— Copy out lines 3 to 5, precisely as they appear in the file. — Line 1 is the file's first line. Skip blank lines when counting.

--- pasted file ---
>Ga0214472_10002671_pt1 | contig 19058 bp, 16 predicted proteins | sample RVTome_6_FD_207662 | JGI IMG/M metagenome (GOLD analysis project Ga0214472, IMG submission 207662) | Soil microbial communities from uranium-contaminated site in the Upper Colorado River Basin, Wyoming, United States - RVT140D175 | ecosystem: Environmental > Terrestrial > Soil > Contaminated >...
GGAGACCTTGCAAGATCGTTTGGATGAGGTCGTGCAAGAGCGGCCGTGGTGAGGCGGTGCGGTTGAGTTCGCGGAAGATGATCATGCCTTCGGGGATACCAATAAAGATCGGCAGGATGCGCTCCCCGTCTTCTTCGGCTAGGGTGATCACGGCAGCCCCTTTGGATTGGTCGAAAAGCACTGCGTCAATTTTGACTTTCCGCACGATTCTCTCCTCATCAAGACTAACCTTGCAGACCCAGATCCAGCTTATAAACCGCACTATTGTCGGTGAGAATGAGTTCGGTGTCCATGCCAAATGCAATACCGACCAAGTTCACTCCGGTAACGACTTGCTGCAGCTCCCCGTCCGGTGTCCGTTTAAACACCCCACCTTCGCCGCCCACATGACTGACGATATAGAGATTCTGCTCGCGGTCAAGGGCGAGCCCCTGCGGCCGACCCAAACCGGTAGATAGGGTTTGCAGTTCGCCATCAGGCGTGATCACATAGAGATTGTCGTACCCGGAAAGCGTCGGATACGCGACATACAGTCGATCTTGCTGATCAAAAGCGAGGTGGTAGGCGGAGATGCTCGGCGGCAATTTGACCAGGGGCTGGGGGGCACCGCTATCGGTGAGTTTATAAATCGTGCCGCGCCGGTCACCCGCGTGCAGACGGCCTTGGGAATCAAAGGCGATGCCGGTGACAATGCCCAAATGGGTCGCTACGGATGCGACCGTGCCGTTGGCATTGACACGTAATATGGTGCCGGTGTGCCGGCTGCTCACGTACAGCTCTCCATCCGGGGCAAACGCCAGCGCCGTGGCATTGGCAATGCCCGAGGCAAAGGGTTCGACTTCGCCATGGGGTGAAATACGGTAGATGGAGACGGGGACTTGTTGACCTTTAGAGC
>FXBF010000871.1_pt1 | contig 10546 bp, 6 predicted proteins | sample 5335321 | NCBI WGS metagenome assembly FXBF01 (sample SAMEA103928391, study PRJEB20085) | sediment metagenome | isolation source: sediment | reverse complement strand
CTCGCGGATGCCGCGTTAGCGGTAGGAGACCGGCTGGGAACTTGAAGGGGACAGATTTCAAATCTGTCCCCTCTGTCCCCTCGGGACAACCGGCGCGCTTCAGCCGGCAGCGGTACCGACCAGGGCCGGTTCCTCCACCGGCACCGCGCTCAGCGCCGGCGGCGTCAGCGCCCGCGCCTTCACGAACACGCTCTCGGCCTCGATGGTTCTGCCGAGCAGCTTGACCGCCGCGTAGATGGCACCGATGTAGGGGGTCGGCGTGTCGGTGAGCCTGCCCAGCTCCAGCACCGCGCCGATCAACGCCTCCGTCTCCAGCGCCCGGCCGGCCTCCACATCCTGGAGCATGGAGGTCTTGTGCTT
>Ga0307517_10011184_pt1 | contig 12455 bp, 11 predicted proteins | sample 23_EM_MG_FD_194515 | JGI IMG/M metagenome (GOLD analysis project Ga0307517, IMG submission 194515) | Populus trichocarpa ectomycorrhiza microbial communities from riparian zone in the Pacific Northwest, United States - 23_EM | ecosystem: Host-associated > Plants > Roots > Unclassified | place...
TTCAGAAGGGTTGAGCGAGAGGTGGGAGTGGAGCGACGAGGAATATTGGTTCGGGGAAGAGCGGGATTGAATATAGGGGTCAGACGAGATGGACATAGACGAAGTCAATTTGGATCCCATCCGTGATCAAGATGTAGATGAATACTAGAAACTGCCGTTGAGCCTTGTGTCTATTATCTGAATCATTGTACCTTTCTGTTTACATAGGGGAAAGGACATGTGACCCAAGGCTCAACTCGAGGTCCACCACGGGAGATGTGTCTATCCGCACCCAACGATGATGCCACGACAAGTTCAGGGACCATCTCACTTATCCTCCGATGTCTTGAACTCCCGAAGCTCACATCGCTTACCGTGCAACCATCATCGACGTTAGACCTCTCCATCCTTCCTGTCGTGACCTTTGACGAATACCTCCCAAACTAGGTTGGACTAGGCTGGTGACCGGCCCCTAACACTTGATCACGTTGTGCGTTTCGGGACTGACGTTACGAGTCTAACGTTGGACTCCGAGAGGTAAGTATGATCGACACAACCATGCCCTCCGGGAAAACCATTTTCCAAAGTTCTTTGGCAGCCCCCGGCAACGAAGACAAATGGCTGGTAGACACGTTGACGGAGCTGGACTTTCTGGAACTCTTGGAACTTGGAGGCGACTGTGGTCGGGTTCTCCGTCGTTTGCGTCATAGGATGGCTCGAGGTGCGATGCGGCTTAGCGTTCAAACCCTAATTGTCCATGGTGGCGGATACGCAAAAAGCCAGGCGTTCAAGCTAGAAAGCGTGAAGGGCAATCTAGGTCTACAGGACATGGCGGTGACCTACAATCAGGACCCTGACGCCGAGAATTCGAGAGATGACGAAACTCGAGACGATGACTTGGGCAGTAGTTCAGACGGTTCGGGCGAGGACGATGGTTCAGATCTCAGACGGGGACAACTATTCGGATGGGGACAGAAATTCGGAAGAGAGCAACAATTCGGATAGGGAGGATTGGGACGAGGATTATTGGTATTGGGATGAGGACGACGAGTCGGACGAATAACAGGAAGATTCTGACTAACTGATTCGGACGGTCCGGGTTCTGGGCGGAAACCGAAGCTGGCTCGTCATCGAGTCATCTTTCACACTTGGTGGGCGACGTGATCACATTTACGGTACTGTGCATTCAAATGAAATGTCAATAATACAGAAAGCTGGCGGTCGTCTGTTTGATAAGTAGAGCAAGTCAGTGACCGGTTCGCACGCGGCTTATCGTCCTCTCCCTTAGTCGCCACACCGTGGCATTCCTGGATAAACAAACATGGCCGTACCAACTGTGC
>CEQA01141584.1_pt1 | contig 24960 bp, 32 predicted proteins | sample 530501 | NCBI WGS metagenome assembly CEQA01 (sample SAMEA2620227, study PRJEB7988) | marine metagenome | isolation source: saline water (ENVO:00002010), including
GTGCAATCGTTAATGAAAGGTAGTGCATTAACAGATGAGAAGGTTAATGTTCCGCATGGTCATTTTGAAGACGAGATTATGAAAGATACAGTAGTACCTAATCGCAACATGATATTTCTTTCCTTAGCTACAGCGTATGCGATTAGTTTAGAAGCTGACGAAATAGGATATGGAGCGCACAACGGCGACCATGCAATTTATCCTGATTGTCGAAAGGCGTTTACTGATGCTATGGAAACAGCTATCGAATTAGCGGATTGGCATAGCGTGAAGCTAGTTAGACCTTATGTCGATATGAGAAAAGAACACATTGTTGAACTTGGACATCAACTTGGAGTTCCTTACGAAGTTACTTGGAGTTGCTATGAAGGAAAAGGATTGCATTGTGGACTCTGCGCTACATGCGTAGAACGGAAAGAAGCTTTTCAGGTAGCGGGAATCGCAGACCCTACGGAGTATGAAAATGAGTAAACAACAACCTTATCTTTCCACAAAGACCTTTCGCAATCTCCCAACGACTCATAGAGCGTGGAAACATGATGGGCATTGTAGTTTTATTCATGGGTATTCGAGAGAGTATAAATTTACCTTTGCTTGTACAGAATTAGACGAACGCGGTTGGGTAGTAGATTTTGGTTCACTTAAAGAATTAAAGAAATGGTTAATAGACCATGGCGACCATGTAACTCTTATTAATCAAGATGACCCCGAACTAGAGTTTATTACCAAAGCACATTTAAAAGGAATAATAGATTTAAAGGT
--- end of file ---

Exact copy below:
>FXBF010000871.1_pt1 | contig 10546 bp, 6 predicted proteins | sample 5335321 | NCBI WGS metagenome assembly FXBF01 (sample SAMEA103928391, study PRJEB20085) | sediment metagenome | isolation source: sediment | reverse complement strand
CTCGCGGATGCCGCGTTAGCGGTAGGAGACCGGCTGGGAACTTGAAGGGGACAGATTTCAAATCTGTCCCCTCTGTCCCCTCGGGACAACCGGCGCGCTTCAGCCGGCAGCGGTACCGACCAGGGCCGGTTCCTCCACCGGCACCGCGCTCAGCGCCGGCGGCGTCAGCGCCCGCGCCTTCACGAACACGCTCTCGGCCTCGATGGTTCTGCCGAGCAGCTTGACCGCCGCGTAGATGGCACCGATGTAGGGGGTCGGCGTGTCGGTGAGCCTGCCCAGCTCCAGCACCGCGCCGATCAACGCCTCCGTCTCCAGCGCCCGGCCGGCCTCCACATCCTGGAGCATGGAGGTCTTGTGCTT
>Ga0307517_10011184_pt1 | contig 12455 bp, 11 predicted proteins | sample 23_EM_MG_FD_194515 | JGI IMG/M metagenome (GOLD analysis project Ga0307517, IMG submission 194515) | Populus trichocarpa ectomycorrhiza microbial communities from riparian zone in the Pacific Northwest, United States - 23_EM | ecosystem: Host-associated > Plants > Roots > Unclassified | place...